American Football: Murray mints a silver lining for Vikings
Monday 29 December 1997
The Giants led 22-13 with just 90 seconds remaining when Randall Cunningham threw a 30-yard touchdown pass to Jake Reed. The Vikes then recovered an onside kick and soon afterwards Eddie Murray converted a 24-yard field goal to secure the team's first play-off victory under their head coach, Dennis Green. They now play the 49ers in San Francisco on Saturday.
Cunningham, the former Philadelphia Eagle who was playing for the injured Brad Johnson, had began the match desperately, causing three turnovers, including fumbles on successive plays, as the Giants cruised into a 19- 3 half-time lead.
However as the Vikings began to have more success in the second half so the young Giants side started to self-destruct. At one point their defensive backs Phillippi Sparks and Conrad Hamilton became involved in a heated confrontation on the field, which required team-mates to pull them apart and the team to squander a time out.
"There was a sense of frustration that set in right there and I will deal with that," the Giants head coach, Jim Fassel, said. "We lost our composure at that time."
The bickering between the pair was over a missed coverage, but players said there was also anger over a Tikki Barber fumble.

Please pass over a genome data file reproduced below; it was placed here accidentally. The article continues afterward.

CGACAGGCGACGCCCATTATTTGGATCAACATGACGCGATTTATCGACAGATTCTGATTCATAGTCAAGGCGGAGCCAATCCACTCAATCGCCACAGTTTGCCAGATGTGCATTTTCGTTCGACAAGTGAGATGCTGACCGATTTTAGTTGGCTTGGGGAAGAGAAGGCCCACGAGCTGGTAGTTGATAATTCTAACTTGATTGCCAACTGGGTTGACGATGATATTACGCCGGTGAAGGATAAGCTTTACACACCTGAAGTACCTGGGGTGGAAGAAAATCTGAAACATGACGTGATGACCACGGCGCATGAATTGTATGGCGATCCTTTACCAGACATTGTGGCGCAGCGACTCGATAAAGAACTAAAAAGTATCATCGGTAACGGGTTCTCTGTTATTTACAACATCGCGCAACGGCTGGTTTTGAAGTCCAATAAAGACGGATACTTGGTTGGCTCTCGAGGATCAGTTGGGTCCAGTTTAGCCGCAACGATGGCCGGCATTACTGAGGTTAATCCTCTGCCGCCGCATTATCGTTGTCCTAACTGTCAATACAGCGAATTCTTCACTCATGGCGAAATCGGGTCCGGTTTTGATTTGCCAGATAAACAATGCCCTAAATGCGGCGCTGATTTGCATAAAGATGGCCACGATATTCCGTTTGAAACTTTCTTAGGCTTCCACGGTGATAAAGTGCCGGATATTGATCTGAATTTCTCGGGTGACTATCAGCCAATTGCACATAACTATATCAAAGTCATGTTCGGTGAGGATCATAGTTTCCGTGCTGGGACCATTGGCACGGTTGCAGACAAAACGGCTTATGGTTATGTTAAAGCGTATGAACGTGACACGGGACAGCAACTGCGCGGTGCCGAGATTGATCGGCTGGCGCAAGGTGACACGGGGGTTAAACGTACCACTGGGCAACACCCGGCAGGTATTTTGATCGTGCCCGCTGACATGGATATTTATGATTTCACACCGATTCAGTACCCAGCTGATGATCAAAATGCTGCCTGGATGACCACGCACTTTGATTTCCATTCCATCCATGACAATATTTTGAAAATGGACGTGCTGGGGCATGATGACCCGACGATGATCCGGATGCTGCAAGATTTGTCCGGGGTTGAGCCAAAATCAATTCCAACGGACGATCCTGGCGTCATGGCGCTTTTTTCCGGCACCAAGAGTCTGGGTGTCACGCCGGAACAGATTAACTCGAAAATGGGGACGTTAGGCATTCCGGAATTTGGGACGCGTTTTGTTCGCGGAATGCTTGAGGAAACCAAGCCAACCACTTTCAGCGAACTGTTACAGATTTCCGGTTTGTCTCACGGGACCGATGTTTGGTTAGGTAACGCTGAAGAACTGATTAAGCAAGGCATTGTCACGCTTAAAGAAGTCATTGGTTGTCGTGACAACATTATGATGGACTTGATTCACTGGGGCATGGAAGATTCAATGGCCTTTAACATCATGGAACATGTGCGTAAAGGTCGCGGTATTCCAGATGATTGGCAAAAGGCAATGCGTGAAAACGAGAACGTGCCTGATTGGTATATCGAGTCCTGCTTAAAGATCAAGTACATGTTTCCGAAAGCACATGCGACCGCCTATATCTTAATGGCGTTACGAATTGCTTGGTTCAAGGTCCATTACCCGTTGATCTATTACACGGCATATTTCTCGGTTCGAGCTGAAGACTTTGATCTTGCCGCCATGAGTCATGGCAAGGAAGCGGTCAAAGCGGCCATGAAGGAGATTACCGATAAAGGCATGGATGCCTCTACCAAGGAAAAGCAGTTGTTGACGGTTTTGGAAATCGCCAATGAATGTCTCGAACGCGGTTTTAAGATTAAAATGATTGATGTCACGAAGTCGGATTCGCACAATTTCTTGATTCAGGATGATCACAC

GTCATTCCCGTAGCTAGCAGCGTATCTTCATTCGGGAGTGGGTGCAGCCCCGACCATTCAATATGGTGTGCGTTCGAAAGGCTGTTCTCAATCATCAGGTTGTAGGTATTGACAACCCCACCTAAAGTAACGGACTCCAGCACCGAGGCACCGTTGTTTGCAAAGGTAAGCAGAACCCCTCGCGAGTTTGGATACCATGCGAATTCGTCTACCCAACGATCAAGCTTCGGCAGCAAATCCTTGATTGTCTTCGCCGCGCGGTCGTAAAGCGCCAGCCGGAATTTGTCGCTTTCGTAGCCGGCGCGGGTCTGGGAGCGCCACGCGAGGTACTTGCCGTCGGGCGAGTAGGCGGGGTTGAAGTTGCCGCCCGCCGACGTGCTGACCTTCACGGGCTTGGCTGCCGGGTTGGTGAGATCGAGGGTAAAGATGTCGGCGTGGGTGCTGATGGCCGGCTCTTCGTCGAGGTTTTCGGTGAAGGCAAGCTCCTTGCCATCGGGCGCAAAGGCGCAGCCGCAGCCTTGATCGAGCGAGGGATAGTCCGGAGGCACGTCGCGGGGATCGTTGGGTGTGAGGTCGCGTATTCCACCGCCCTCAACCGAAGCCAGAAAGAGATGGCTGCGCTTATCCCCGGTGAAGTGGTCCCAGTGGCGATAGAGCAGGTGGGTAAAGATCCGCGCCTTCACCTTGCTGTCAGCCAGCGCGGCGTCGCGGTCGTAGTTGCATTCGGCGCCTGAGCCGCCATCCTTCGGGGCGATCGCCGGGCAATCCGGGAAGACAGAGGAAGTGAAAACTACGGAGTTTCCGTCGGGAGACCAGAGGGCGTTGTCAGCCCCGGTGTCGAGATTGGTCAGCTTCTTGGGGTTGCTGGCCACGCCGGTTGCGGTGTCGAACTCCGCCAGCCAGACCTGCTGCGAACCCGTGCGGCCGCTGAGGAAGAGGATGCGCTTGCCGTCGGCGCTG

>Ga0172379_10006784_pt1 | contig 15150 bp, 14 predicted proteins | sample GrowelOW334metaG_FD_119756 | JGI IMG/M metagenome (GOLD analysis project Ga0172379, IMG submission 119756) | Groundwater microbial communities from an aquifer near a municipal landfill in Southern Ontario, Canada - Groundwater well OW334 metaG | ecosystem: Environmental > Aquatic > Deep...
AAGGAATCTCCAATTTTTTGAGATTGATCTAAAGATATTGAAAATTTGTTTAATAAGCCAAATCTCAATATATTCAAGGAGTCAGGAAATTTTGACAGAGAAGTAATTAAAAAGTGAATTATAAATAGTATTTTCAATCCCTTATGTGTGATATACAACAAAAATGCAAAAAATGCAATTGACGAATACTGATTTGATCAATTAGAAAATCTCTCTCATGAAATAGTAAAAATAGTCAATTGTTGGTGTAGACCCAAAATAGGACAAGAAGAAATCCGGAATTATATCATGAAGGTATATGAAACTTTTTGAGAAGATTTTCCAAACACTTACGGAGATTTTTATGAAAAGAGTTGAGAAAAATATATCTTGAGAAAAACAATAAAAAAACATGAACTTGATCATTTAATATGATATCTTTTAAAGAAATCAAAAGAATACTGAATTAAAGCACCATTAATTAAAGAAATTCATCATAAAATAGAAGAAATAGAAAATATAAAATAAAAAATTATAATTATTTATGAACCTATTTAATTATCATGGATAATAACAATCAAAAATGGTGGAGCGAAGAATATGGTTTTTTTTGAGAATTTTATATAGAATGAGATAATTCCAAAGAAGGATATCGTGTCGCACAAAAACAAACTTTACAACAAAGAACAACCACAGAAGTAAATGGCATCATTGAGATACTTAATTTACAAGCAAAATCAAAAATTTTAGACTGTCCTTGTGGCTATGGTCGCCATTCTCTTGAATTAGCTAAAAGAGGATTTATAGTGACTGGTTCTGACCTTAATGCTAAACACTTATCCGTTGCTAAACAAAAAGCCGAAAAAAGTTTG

"I can't think of a greater group of players and coaches," Green said. "We never gave up. We fought to the finish. We did a great job of stopping the run in the second half. We had to make big plays. Jake Reed made a big play, Cris Carter made a big play and we got a big onsides kick."
In Denver the Broncos gained a measure of revenge for their defeat by the Jaguars in the play-offs last year. They took a 21-0 lead in the second quarter, but then watched the visitors fight back to 21-17. The Jags were poised to go ahead when their quarterback, Mark Brunell, fumbled the snap.
The Broncos never looked back and with their running back Terrell Davis gaining 187 yards before leaving the game because of bruised ribs they won with something to spare.
"This was not revenge," the Broncos head coach, Mike Shanahan, said. "We do not use the term revenge. I don't think getting even was the idea."
l Brett Favre, the Green Bay Packers quarterback, and Barry Sanders, the Detroit Lions running back, are the joint winners of the NFL's Most Valuable Player award, the first time the distinction has been shared since 1960.
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